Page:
"NetFlix" is a bit silly to condemn the "linear TV experience where channels present programs at particular times".
When programs cease being "presented at particular times"...NetFlix will realize that there isn't enough content to satisfy consumers.
It takes many series almost half-a-year (or more) to produce a season's worth of episodes.
In the NetFlix universe, consumers typically binge on a season's worth of episodes within a month (sometimes even a few days).
You can imagine how quickly people will burn through entire titles & seasons. Then, they will be left with dead-air.
What's going to fill in that "dead air"? Old shows & movies that no one cares about? This will lead to people cancelling their subscriptions, until the next "binge" session comes about.
If NetFlix wants to replace TV, it will have to produce content in a higher quantity than television currently does. It will also have to satisfy the diversity of taste's that different channels currently cater to.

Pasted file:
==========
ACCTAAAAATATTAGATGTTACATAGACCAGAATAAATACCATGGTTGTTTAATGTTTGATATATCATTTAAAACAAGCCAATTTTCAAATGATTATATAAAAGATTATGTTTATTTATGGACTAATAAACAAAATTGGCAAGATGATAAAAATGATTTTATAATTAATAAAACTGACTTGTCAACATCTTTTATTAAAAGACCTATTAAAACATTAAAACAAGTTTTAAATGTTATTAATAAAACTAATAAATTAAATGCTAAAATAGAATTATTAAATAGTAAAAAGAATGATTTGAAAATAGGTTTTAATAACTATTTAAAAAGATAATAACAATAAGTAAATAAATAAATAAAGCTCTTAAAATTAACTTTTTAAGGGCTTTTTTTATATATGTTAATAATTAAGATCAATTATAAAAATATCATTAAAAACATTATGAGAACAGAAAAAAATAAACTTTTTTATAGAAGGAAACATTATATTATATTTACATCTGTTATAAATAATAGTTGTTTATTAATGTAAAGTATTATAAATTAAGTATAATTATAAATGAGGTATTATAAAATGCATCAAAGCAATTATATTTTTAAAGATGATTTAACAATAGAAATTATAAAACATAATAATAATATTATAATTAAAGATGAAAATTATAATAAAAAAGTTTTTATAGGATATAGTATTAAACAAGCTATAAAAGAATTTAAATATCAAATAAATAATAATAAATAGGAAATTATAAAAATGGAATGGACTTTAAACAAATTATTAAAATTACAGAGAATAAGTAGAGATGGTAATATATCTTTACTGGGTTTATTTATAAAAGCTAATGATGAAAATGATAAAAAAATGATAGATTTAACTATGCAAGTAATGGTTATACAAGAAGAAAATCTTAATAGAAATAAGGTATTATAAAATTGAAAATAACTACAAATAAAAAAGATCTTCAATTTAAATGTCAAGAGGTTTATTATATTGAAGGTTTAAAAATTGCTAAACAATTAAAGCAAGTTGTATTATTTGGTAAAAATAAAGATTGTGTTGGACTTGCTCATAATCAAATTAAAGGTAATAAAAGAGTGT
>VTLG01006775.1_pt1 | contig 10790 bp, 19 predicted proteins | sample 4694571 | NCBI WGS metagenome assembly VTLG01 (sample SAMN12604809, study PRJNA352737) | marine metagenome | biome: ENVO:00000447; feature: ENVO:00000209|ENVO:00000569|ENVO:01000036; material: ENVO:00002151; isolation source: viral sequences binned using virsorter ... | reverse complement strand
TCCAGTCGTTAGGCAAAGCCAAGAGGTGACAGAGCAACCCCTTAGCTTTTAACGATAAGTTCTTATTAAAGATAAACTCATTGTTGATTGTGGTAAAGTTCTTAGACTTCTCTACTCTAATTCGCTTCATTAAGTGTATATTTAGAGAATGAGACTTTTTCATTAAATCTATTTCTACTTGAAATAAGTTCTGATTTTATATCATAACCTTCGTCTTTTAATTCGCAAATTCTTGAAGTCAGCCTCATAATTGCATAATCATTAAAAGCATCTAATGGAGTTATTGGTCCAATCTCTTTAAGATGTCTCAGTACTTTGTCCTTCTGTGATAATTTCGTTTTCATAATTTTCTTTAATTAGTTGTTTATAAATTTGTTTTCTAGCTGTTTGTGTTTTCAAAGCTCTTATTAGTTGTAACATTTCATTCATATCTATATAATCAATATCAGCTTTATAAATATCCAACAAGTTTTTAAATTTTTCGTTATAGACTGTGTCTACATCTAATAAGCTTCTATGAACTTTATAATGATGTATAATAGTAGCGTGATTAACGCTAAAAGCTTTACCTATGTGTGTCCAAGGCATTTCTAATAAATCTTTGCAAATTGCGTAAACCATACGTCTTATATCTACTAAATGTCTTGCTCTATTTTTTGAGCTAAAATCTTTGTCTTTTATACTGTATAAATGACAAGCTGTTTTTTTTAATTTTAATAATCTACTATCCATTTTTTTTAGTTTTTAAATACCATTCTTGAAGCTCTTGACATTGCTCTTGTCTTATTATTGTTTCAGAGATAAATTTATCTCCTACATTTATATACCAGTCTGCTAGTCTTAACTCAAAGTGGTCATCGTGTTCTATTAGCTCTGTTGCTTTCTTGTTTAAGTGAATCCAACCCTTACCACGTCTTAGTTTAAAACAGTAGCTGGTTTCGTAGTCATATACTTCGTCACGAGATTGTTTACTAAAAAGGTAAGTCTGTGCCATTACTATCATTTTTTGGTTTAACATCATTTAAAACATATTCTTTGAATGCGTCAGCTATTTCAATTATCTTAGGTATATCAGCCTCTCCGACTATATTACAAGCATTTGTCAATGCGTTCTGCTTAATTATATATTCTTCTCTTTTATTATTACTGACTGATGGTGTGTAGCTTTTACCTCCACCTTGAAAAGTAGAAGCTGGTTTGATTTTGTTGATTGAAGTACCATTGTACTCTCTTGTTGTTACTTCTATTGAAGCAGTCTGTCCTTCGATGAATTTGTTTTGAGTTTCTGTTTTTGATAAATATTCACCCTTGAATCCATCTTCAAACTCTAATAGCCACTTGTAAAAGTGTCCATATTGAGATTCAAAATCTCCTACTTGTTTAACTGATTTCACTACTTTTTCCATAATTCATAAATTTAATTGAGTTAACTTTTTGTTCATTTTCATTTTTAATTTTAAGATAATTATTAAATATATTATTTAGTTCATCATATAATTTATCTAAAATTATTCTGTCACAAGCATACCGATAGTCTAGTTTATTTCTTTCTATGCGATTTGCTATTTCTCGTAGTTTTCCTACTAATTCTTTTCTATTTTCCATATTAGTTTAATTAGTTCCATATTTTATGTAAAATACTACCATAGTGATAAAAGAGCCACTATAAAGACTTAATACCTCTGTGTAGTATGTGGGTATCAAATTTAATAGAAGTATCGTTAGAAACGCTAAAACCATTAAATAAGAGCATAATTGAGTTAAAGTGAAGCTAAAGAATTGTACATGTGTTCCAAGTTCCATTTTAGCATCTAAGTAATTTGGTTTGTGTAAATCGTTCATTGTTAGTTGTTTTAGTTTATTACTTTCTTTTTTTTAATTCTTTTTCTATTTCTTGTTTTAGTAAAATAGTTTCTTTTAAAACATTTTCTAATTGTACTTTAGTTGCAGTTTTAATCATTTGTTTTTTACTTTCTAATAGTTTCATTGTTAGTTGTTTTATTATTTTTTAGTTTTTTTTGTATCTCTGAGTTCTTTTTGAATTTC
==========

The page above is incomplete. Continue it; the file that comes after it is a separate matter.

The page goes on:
@Paulescobar: Actually, for Netflix subscribers and many other services, it's the older shows that people actively look for. Most already understand that, barring iTunes, they're not going to get their "fix" of current media from these services. The content is either not there at all, large chunks are missing or episodes of TV are released so late to the services that it's near impossible for users to care to bother.
Really, old content is all that Netflix is good for. And, you're right, users go through it very quickly and then they're out of luck until Netflix negotiates with the content providers to hopefully bring in more to see. I've yet to meet anyone who has gone more than a few months with Netflix or Hulu.